After being swept for two straight weeks, at the hands of No. 1 Miami (Ohio) and No. 6 Michigan State, the Michigan hockey program is in unfamiliar territory.

For the first time in 23 years, the Wolverines have a below-.500 record through the season’s first ten games. Their current four-game skid is the longest since the 2005-06 season. And Michigan’s current No. 16 rank is its lowest since the turn of the century.

If the Wolverines don’t perform well in a home-and-home series against Bowling Green this weekend, they could lose their ranking altogether. Michigan has tallied just four goals in as many games, and has converted on just three of their last 49 power plays. With an anemic offense, two wins is far from a foregone conclusion.

Michigan coach Red Berenson realizes the offensive woes are obvious, but he also knows from experience that all it takes is a game-changing shift to motivate his team.

“Sure, there’s going to be a lack of confidence,” Berenson said. “The night I scored six goals 40 years ago, the first thing I said to myself after the first goal went in was, ‘Thank God I can still score.’ ”

After practice Tuesday, Berenson announced that the players voted junior Carl Hagelin and sophomore Luke Glendening as alternate captains, with six other players receiving at least one vote. This new source of leadership could deepen the team’s chemistry and provide a spark to reverse the team’s woes.

“If you look at Carl, it’s pretty easy to see he’s our hardest working player every day in practice — on the ice and off the ice,” Berenson said. “He’s very studious, and very serious about school, about hockey, about everything. So he’s a very easy player to look up to if you’re a young player.

“A player like Luke, he’s a kid that has earned everything he has got at Michigan. He didn’t come here on a scholarship and he didn’t come here with a lot of talk about his draft status. …When he got here, he showed every day in practice that he was going to help this team any way he could.”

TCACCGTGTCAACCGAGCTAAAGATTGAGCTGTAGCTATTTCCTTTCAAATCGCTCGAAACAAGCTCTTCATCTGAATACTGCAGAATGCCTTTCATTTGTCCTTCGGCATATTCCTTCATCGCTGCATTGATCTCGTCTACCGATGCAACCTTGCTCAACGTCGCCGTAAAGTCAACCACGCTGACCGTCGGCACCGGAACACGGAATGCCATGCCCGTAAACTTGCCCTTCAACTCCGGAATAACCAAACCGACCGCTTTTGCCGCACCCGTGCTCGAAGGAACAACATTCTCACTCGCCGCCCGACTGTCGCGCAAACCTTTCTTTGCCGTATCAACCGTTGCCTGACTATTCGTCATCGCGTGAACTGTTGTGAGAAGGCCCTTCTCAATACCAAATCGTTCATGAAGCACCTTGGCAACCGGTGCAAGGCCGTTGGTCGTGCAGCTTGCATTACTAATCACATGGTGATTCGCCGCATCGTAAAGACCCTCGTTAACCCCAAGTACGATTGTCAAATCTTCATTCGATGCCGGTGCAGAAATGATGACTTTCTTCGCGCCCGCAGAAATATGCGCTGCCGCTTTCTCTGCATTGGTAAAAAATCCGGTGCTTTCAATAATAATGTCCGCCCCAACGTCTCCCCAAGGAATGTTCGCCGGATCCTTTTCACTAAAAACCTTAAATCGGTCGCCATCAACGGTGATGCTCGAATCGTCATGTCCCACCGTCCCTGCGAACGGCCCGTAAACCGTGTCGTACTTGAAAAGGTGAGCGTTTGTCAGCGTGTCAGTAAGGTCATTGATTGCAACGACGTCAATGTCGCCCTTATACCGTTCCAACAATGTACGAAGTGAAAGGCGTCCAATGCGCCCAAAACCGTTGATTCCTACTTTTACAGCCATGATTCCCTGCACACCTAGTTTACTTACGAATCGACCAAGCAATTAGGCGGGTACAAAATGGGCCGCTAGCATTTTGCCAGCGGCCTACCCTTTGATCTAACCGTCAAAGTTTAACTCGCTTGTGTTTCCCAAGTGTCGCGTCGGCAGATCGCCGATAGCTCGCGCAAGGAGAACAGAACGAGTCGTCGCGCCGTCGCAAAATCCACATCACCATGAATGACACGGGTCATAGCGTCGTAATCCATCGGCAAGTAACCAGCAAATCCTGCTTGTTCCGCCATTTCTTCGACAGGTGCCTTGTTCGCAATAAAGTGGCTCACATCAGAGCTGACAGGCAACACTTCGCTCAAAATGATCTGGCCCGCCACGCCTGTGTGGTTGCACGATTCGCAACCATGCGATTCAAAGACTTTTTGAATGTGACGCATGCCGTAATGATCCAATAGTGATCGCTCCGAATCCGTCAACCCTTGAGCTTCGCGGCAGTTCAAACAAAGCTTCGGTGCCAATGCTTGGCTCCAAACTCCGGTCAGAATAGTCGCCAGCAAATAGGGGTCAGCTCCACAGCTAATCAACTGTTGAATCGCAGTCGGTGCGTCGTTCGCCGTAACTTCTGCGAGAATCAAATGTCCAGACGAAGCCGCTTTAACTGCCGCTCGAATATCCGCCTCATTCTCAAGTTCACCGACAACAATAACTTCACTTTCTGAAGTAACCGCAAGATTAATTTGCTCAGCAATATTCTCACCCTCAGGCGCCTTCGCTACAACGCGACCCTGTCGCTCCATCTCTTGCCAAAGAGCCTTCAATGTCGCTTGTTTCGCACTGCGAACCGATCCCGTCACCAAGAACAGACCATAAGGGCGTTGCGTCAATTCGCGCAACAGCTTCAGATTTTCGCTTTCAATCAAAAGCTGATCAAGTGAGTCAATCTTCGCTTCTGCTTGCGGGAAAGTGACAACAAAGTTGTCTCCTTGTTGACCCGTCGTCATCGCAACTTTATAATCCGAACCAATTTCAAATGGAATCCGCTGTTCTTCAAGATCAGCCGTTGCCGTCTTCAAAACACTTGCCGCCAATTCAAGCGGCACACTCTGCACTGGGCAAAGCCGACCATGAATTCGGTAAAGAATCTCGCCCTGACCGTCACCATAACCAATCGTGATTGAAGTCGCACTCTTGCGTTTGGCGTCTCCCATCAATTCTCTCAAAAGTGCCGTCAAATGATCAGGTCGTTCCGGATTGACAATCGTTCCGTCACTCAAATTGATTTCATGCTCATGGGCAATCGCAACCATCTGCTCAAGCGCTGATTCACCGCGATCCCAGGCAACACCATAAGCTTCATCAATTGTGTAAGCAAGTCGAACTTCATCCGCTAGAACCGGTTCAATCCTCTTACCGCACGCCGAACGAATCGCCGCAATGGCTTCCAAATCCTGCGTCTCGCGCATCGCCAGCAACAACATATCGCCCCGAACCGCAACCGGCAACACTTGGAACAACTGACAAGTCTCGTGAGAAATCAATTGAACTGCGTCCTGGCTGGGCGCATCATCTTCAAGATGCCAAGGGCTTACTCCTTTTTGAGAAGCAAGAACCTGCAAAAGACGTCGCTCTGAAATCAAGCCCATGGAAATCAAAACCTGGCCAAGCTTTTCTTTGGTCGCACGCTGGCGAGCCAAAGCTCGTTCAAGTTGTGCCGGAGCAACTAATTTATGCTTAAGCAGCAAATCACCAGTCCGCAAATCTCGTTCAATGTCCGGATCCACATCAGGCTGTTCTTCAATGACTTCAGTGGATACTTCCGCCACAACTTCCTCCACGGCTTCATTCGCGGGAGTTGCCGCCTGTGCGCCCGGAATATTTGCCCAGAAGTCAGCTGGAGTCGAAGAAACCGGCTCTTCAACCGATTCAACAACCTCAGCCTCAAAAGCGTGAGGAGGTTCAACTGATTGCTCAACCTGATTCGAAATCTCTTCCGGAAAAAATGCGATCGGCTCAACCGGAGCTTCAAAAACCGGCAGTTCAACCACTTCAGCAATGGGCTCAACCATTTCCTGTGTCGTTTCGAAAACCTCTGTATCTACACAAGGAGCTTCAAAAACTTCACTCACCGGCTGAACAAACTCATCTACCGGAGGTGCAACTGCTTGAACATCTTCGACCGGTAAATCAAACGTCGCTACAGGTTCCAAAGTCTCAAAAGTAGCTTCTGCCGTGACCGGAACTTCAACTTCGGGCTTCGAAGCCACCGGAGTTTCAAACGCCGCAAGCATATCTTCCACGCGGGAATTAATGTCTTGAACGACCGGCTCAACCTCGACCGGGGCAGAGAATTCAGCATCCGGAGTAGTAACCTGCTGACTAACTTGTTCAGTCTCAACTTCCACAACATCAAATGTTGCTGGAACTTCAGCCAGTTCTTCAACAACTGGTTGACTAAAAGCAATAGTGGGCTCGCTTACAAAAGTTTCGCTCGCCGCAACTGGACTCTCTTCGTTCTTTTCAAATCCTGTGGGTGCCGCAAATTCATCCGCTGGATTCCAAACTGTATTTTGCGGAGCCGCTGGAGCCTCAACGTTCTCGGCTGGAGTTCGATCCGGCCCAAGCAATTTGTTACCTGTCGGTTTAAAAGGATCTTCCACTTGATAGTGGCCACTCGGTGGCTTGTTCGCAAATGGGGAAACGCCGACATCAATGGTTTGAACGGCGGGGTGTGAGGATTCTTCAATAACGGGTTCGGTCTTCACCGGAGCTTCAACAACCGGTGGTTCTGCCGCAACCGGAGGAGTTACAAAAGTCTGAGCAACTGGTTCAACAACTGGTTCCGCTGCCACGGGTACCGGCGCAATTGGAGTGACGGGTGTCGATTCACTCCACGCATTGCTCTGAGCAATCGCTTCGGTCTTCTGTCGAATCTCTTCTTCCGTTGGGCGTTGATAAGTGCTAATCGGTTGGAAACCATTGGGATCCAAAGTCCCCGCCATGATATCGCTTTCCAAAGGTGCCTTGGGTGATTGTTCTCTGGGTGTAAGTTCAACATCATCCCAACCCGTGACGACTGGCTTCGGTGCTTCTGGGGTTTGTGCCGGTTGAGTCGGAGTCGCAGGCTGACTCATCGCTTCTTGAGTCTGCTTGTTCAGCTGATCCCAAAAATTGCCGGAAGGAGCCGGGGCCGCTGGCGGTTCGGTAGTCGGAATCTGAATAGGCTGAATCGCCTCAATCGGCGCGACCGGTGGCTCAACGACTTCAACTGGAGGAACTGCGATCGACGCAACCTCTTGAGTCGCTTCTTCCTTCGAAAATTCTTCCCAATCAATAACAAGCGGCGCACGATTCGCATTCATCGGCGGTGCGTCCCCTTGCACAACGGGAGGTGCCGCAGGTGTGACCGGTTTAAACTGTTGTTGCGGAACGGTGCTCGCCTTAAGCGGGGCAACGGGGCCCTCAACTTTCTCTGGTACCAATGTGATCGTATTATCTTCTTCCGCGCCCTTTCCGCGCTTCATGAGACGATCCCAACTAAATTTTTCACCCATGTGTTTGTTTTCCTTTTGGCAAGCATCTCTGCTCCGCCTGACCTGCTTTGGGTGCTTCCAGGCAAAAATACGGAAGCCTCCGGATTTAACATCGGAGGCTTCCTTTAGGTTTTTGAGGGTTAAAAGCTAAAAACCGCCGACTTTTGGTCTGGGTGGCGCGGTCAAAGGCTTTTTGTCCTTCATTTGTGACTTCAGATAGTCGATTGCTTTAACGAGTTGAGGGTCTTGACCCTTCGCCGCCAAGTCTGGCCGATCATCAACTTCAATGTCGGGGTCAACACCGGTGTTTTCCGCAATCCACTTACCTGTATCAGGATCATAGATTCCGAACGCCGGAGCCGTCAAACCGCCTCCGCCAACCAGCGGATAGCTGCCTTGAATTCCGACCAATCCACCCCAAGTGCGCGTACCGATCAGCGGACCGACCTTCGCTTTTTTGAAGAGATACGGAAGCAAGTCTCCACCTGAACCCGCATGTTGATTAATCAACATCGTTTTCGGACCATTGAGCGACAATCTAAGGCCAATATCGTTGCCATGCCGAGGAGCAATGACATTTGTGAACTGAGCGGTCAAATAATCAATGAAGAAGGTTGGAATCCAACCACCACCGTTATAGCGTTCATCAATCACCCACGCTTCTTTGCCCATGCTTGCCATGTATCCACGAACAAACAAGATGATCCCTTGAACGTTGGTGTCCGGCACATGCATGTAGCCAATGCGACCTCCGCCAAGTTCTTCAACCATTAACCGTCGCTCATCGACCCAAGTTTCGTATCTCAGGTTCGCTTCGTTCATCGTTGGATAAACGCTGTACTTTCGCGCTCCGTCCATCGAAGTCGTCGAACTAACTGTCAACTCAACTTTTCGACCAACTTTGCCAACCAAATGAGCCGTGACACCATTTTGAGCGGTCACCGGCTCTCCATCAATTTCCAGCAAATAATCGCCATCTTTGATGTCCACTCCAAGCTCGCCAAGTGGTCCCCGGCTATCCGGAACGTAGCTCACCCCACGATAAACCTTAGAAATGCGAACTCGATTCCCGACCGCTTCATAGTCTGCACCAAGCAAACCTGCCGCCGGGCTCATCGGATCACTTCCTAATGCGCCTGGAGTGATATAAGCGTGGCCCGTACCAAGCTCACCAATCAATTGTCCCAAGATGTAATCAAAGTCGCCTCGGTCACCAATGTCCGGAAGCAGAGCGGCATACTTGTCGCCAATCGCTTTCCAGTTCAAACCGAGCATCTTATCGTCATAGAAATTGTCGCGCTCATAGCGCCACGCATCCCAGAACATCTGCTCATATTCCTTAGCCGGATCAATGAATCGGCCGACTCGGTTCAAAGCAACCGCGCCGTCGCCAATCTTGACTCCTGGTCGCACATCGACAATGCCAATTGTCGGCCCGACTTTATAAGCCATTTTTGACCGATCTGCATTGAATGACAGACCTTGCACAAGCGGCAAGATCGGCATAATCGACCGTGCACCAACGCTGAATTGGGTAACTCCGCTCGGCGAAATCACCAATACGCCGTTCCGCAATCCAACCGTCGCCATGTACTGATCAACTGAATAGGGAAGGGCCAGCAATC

Berenson also has rearranged the offense again this week, which he hopes will also change the Wolverine’s fortunes. The previous lines were together for the past six games. Michigan scored 11 goals in the first two games at Lake Superior State, but the struggles against Miami and Michigan State were clear.

On the first line, center Matt Rust is reunited with Hagelin and freshman Chris Brown. The trio had been together from the start of the season until the loss to then-No. 3 Boston University on Oct. 24.

However, the biggest transformation is the new combination of junior center Louie Caporusso, sophomore David Wohlberg and freshman A.J. Treais. All three players were on different lines last weekend against the Spartans.

“I put Treais with Caporusso because A.J. is really good with the puck and I think he can make plays to Louie,” Berenson said. “Wohlberg and Caporusso had a good history last year, but they both got off to slow starts this year. Now we’re putting them back together and hopefully they’re ready to take off.”

Since the line changes last month didn’t have any long-term effects on Michigan’s success last time, there’s no guarantee they will this time. And there’s no guarantee the new captains will pay dividends, either.

But as far as the Wolverines are concerned, it’s about getting back to basics. Overthinking and making too many alterations could backfire and make it more difficult to snap out of the cold spell.

“When you’re losing, you tend to pull out the magnifying glass and you tend to pick on a lot of problems on the team,” Caporusso said. “Really, there’s a fine line between winning and losing, and … we’re not far off.”

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